I’ve been reviewing the notes I’ve kept for all my four published novels, going back to the first one Fling! I was amazed to discover I’d started working on it in 1999. When I first began, I’d hoped to write a lyrical novel a la Virginia Woolf. But my husband called my attention to a review of another Canadian writer’s book, Barbara Gowdy’s Mister Sandman. When I read of her comic sense, “both inventive and tough,” I realized again how much I wanted to write in this way. But I also had resisted it because the style seemed limited to certain topics. I felt it was difficult to write beautifully and be funny, and I was letting my desire for a certain kind of elegance to inhibit the progression of what later became Fling!
I was particularly taken by how Gowdy steered her story between fantasy and probability, between caricature and portrayal, between broad, cruel social comedy and a sympathetic understanding of thwarted and unhappy people. It gave me hope that I could do something similar but in my own unique way.
In a short story I’d written then, I got close to creating this type of vision. It was great fun to do, but it scared me because it got out of control. By that I mean it slipped out of the ordinary way of seeing, meaning realistic, representational prose, into something else. At the time, I wondered if perhaps it was my own perverse, bizarre self I feared. But my husband, who loves that kind of humor, embraces this tendency in me and encouraged me to follow its lead. Even so, at that moment, I was torn between my wackier self and my more conventional style. I love things that are a bit over the edge.
That’s one reason why writers like Roberto Bolano appeal to me. He writes realistically, but his work always has echoes of something else running through it. Something elusive that, as a reader, I can’t quite grasp. His narratives aren’t exactly dream-like, but they also aren’t mired in quotidian details. And he has a wonderful wit.
So it’s interesting for me to review how Fling! and my others novels evolved (Curva Peligrosa, Freefall: ADivineComedy, and The Ripening: A Canadian Girl Grows Up).My notes show how the writer is so intricately interwoven into her work. I was not only unearthing my characters as I wrote, but I also was excavating myself, though at times it’s difficult to know the difference.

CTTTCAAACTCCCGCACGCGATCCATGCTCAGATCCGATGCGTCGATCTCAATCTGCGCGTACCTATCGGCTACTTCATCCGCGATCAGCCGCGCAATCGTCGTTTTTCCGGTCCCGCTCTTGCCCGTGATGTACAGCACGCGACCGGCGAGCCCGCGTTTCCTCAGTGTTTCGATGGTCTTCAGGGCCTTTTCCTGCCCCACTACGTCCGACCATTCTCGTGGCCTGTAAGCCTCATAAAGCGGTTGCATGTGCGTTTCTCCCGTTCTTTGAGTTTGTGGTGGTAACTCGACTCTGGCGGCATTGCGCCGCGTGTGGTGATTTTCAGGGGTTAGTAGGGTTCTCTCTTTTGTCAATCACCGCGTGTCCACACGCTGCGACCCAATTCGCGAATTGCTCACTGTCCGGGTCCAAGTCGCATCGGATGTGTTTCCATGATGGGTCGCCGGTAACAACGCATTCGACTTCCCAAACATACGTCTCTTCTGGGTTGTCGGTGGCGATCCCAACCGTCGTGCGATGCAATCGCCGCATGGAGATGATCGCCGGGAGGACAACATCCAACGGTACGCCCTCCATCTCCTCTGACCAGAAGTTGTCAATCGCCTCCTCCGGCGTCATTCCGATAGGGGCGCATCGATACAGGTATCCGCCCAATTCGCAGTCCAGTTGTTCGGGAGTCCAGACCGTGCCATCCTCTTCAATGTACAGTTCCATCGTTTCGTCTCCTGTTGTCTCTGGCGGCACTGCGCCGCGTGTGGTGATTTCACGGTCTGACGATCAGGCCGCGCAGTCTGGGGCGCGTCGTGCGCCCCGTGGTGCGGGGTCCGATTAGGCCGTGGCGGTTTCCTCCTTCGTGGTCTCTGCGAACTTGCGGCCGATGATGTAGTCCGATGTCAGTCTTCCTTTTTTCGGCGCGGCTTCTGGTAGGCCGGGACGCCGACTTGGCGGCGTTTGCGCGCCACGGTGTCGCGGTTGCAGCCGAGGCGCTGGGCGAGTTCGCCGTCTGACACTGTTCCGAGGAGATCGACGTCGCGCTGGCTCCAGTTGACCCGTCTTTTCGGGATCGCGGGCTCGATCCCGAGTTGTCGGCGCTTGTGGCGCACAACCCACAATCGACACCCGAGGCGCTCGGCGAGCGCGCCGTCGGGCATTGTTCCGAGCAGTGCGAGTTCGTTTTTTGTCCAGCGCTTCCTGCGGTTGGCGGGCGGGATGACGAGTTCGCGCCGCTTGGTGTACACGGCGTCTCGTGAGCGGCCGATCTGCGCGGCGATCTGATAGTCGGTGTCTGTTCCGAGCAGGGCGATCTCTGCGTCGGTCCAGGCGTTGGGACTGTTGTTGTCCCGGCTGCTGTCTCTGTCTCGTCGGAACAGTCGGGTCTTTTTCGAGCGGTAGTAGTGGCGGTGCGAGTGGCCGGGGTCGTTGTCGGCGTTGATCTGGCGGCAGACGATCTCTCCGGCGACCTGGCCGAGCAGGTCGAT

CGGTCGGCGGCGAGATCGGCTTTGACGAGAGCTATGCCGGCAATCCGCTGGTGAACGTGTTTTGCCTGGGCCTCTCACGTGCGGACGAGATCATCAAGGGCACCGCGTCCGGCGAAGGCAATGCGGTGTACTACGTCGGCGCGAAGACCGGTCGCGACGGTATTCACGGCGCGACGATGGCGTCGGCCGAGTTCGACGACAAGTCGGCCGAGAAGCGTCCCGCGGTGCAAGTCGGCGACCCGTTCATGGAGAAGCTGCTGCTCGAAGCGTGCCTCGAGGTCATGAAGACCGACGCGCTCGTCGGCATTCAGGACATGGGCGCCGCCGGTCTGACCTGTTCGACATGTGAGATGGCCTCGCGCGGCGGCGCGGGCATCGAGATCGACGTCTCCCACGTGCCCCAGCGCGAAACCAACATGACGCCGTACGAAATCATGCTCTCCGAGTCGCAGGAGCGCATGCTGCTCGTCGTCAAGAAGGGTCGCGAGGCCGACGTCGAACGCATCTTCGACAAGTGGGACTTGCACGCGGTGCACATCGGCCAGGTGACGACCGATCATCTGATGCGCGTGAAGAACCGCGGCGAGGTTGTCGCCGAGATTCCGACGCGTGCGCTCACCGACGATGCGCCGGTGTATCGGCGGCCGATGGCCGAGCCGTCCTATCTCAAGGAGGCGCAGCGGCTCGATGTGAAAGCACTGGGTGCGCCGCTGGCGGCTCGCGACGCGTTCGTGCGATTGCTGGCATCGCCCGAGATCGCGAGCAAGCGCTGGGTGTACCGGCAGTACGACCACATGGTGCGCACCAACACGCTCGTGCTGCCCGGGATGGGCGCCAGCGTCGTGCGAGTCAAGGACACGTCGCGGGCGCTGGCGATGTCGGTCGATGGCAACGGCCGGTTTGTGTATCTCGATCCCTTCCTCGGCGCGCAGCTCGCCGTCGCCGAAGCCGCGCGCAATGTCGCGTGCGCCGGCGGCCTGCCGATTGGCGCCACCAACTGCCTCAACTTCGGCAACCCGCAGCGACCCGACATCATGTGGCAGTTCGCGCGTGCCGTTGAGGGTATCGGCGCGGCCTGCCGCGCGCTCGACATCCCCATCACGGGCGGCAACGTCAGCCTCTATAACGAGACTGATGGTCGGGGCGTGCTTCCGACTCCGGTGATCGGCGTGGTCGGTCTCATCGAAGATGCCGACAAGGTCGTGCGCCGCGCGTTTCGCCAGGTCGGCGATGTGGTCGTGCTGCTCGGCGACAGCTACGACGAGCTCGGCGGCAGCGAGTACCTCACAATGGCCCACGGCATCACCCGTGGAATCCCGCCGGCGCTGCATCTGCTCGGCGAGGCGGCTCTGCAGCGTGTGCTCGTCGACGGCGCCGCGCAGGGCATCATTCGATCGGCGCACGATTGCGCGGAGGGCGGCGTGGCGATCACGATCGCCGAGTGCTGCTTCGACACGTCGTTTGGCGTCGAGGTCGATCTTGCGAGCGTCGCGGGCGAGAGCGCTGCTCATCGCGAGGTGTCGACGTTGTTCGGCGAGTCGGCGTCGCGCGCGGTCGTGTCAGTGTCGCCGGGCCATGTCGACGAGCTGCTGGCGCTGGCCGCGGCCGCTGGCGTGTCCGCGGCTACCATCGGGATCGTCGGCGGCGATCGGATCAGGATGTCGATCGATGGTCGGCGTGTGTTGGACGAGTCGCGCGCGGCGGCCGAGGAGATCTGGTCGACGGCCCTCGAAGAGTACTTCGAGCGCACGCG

When I say that I was excavating myself, I don’t mean to imply that these books are based on my life experiences. Clearly, I didn’t travel the Old North Trail by horseback as Mexican born Curva Peligrosa does. Nor did I have a reunion with three former friends from my youth as happens in Freefall. And while I share more autobiographical things with the main character in The Ripening), her story is much different than mine in many ways.
However, when writing a novel, I’m calling on a cacophony of emotions from personal experiences that include places I’ve visited, night dreams, day dreams, things I’ve read, people I’ve known, and much more. The seeds of characters I create often have their origins in family, friends, or acquaintances. So we writers have a rich trove from which to draw our inspiration, and it isn’t unlike what archeologists do when excavating a site. As they go deeper into the remains they’ve found, they make constant discoveries, each one feeding the whole. To create people, places, and situations that engage readers again and again is one of the joys of being a writer.